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16 March 2019, 08:45 | Hattie Nash
Johnson & Johnson had refuted allegations that the product causes cancer. | Reuters file
A jury in California has ruled that Johnson & Johnson must pay $29 million to a woman who claimed its baby powder gave her terminal cancer.
The petitioner, Terry Leavitt, said she used Johnson's Baby Powder and Shower to Shower during the 1960s and 1970s before being diagnosed with mesothelioma in 2017. A whopping 13,000 similar lawsuits have been filed across the country against the massive health care company. It has more than two dozen trials scheduled around the U.S. this year.
The nine-week trial began on January 7 and included testimony from almost a dozen experts on both sides.
"We will pursue an appeal because Johnson's Baby Powder does not contain asbestos or cause cancer".
"This track record shows that there are one set of facts in these cases, and that decades of tests by independent, non-litigation driven experts and institutions repeatedly confirm that Johnson's Baby Powder does not contain asbestos or cause cancer", Montagnino said.
The jury deliberated for two days before delivering its verdict. The jury decided against awarding punitive damages, which are created to punish the defendants - in this case Johnson & Johnson and the other companies involved in making the talcum powder - for reckless or negligent behavior.
Past year 22 women were awarded $4.7 billion after they sued J&J, alleging they developed ovarian cancer because of the company's products.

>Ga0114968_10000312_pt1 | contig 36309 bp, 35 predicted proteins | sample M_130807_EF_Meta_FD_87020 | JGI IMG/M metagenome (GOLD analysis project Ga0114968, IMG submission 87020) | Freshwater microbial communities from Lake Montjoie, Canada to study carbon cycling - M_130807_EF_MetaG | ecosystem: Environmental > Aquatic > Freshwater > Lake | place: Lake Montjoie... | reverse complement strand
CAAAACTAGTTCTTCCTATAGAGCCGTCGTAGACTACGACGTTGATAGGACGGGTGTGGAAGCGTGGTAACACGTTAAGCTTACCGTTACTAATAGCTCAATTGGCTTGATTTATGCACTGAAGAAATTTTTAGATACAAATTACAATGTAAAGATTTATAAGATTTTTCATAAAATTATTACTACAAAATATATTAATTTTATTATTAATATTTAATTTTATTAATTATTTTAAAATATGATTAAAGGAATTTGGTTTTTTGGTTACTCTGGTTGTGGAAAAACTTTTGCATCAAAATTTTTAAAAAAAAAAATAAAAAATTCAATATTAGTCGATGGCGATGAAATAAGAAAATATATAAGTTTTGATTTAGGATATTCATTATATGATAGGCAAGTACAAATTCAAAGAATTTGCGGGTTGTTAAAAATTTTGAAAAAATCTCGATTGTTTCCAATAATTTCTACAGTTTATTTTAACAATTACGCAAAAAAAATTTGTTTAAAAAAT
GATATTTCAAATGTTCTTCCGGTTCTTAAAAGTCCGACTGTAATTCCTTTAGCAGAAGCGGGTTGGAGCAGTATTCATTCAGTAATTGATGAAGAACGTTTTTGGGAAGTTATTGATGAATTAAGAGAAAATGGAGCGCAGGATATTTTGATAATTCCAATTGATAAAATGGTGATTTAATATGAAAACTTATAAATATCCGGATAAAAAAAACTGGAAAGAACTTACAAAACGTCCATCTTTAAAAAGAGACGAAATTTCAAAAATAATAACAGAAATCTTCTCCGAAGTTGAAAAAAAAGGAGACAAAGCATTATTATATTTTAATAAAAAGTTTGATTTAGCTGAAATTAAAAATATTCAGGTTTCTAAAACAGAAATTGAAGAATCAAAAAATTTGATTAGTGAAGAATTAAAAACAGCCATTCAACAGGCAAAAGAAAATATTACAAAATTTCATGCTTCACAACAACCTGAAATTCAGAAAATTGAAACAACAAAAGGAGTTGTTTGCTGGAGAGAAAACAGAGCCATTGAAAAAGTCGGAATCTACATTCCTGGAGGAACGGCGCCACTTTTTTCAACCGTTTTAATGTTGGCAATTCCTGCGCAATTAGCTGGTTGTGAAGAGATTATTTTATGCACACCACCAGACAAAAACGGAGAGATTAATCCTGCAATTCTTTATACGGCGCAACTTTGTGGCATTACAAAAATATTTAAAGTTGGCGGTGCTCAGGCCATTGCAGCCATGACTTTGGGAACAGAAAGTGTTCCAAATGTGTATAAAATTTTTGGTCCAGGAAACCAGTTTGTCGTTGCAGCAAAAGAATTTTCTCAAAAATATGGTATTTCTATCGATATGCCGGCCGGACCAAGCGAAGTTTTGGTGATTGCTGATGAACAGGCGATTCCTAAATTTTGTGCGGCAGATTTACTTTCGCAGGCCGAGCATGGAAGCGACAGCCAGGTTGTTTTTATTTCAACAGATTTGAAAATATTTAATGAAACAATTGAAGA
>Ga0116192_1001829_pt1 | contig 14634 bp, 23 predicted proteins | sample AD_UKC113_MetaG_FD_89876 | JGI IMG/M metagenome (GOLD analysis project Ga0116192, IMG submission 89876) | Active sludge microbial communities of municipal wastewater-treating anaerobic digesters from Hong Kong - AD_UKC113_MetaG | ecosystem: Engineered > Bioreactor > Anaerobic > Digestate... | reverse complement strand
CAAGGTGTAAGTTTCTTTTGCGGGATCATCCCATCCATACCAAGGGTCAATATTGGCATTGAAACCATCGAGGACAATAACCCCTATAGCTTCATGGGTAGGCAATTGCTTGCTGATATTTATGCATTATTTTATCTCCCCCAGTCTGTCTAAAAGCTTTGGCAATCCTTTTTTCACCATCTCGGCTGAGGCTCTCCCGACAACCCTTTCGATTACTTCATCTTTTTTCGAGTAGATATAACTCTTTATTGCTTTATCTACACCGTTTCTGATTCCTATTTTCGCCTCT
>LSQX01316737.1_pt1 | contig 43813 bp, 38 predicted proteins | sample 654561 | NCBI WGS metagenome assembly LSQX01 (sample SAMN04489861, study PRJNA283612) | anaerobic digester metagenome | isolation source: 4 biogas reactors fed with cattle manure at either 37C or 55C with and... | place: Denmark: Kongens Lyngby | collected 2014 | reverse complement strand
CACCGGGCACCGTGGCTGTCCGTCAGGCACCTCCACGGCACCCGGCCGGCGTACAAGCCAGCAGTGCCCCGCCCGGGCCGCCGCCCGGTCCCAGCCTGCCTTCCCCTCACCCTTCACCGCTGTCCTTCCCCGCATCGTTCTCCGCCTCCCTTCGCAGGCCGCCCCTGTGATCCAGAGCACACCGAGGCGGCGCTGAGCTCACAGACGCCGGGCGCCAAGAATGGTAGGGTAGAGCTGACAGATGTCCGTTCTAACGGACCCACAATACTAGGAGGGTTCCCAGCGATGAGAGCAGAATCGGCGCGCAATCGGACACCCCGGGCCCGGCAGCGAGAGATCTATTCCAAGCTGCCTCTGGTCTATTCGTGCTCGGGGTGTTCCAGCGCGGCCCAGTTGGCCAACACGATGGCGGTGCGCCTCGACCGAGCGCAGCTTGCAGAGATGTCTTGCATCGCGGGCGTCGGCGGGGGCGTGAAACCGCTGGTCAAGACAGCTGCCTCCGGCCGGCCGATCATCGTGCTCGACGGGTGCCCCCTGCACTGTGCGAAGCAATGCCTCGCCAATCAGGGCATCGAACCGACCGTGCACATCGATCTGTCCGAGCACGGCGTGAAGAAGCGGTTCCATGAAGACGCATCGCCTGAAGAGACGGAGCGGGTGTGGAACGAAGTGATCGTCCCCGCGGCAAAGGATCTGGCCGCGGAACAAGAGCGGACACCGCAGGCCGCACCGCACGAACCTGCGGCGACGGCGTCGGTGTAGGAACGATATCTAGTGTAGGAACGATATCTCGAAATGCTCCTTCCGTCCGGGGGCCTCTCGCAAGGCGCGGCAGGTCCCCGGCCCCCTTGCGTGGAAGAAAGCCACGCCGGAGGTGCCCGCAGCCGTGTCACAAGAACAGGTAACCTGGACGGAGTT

A United States jury found the company's talcum powder-based products were defective and it had failed to warn consumers of subsequent health risks.
Leavitt's case has been the first to go on trial after Reutersreported that J&J concealed information that its powder had tested positive for tiny amounts of asbestos for three decades since the 1970s.
It is one of the most mysterious cancers, and it's not clear why asbestos travels to ovarian tissues, but it is well-documented. It said the woman's lawyers failed to show that the baby powder contained asbestos.
The company said in a statement, shared with PEOPLE, that they plan to appeal the ruling.
Ms Leavitt's trial originally included J&J's talc supplier, Imerys Talc America, a unit of Imerys SE, as a co-defendant.
The company has insisted that its talc-based products are demonstrably safe but it has lost a string of court cases.
"It's not clear to us the read-through this case has to the other trials or that these decisions will be upheld on appeal (where the technical merits will likely find a more receptive audience than a jury)", the analysts wrote.
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